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Light micrograph of Caenorhabditis elegans.

The worm Caenorhabditis elegans, a laboratory stalwart, is central to a Japanese company’s cancer-screening test.Credit: Sinclair Stammers/Science Photo Library

Questions have been raised about the accuracy of a test sold by a Japanese start-up company that is designed to detect a person’s risk of certain types of cancer from a urine sample. Two Japanese medical societies have launched an investigation following concerns voiced by several doctors about the accuracy of the tests, which rely on the movement of microscopic nematode worms to detect the presence of tumours.

The test, known as N-NOSE, is produced by Hirotsu Bio Science, based in Tokyo. The company says its test can detect 15 types of cancer, including breast, prostate, stomach and oesophageal cancer. The tests, at a cost of ¥14,800 (about US$100) each, have been on the market in Japan since 2020. The company urges people whose results put them at the highest risk of cancer to seek specialist advice; so far, about 5% of the 500,000 people who have been tested have been in this category.

The test uses a proprietary algorithm to assess whether nematode worms have moved towards a urine sample in a dish. The idea for it came to the president of Hirotsu Bio Science, Takaaki Hirotsu, following reports1 that the larvae of the nematode worm Anisakis simplex was attracted to stomach tumours. He wondered whether the laboratory stalwart Caenorhabditis elegans, which has a large number of olfactory receptors, might be attracted to cancer — and whether measuring the movement of the worms towards a tumour or towards the chemicals that a tumour gives off could be used for diagnosis. His team’s 2015 observation2 that C. elegans is attracted to urine samples from people with cancer has been verified in breast cancer and prostate cancer by independent research groups in Italy3 and the USA4, respectively. However both groups noted that the effect depends on the specific conditions of the test and that, under some conditions, it is not observed.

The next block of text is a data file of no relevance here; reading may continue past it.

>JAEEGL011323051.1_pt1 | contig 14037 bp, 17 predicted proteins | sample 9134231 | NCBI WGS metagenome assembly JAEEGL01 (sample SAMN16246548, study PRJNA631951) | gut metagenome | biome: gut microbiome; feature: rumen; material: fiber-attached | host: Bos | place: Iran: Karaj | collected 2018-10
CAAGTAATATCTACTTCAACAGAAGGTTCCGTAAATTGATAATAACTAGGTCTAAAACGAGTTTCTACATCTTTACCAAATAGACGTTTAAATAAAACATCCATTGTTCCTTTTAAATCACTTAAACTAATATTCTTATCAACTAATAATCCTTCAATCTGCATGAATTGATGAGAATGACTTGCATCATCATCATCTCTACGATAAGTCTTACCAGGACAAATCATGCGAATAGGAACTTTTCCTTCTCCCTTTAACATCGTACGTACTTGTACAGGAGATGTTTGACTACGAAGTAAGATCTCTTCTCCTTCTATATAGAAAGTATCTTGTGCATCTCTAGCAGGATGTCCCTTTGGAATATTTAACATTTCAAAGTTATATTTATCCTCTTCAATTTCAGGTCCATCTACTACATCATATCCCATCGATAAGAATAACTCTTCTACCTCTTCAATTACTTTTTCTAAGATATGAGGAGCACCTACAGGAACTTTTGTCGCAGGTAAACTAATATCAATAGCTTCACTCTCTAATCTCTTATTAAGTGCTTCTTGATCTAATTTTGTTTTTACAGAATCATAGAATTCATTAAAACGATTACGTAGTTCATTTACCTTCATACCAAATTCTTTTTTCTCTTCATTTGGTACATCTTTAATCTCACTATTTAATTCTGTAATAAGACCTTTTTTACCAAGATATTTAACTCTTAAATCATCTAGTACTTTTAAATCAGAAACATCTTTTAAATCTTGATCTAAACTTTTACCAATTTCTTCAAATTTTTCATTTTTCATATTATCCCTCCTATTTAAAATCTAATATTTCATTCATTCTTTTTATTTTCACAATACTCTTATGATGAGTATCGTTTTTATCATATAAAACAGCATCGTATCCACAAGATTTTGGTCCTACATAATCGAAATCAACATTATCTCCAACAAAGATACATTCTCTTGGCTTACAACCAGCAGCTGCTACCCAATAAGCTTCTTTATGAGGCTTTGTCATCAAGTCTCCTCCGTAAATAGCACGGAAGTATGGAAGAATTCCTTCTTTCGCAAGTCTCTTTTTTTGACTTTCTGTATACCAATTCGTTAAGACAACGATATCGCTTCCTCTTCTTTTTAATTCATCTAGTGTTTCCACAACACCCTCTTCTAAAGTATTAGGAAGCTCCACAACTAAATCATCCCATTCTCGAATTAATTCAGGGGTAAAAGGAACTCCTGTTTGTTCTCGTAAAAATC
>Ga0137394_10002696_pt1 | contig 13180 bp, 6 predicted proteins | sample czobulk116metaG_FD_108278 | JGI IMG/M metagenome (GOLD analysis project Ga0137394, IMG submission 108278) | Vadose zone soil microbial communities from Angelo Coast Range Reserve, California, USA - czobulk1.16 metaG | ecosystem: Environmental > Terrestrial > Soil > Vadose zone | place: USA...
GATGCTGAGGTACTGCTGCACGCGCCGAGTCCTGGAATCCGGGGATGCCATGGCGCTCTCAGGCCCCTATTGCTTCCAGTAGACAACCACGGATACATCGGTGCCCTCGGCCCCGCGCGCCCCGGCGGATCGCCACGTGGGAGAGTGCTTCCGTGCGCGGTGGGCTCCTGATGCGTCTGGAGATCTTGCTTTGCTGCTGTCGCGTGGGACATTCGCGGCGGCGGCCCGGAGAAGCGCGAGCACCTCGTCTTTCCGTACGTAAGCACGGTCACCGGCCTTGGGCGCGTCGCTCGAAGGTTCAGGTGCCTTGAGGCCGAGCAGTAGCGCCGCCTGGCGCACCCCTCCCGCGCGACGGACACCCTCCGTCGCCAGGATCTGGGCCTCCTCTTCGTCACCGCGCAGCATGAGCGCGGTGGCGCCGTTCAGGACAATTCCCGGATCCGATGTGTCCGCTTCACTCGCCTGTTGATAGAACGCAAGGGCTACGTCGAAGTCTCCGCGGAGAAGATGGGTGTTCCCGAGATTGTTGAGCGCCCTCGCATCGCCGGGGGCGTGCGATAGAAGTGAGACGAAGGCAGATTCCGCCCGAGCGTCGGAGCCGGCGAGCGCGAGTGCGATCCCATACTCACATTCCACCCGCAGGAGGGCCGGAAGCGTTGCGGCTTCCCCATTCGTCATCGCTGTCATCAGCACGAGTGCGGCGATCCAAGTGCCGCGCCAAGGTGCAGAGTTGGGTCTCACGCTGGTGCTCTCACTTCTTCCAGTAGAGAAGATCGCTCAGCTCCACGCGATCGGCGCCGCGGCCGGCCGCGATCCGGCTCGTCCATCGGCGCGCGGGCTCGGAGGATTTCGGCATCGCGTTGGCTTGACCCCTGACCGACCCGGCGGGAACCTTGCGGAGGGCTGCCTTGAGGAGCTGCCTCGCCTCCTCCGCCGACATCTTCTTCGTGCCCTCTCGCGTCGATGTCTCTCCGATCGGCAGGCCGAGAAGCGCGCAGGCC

In a 2021 paper5, the team behind N-NOSE presented results showing that the commercially available test has a sensitivity of around 87%, meaning that of 100 people with cancer, 87 will be picked up by the test. They quote a specificity of 90%, meaning that of 100 people without cancer, 90 would get an N-NOSE result indicating they’re at low risk.

A sensitive question

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But several doctors have queried these figures, suggesting there are higher levels of both false negatives and false negatives in people using the tests.

At a cancer detection and diagnosis conference in Fukuoka in June, Kuniyuki Tashiro, a doctor from Fukuoka Wajiro Positron Emission Tomography (PET) Imaging Diagnostic Clinic, told a session dedicated to nematode testing that out of 333 people who took the N-NOSE test and received results indicating they were high-risk, just 8 had cancer — and 2 of those cancers were a type that N-NOSE does not claim to detect. Furthermore Yoichi Mizutani, a doctor at Nishinokyo Hospital in Nara, says that out of 28 people flagged as high risk by N-NOSE, not one had cancer. Meanwhile Seigo Fujita, a doctor and director of a cancer centre at Miyazaki Tsuruta Memorial Clinic in Miyazaki City, Japan, described how he had seen ten people known to have cancer who all received N-NOSE results describing their cancer risk as low.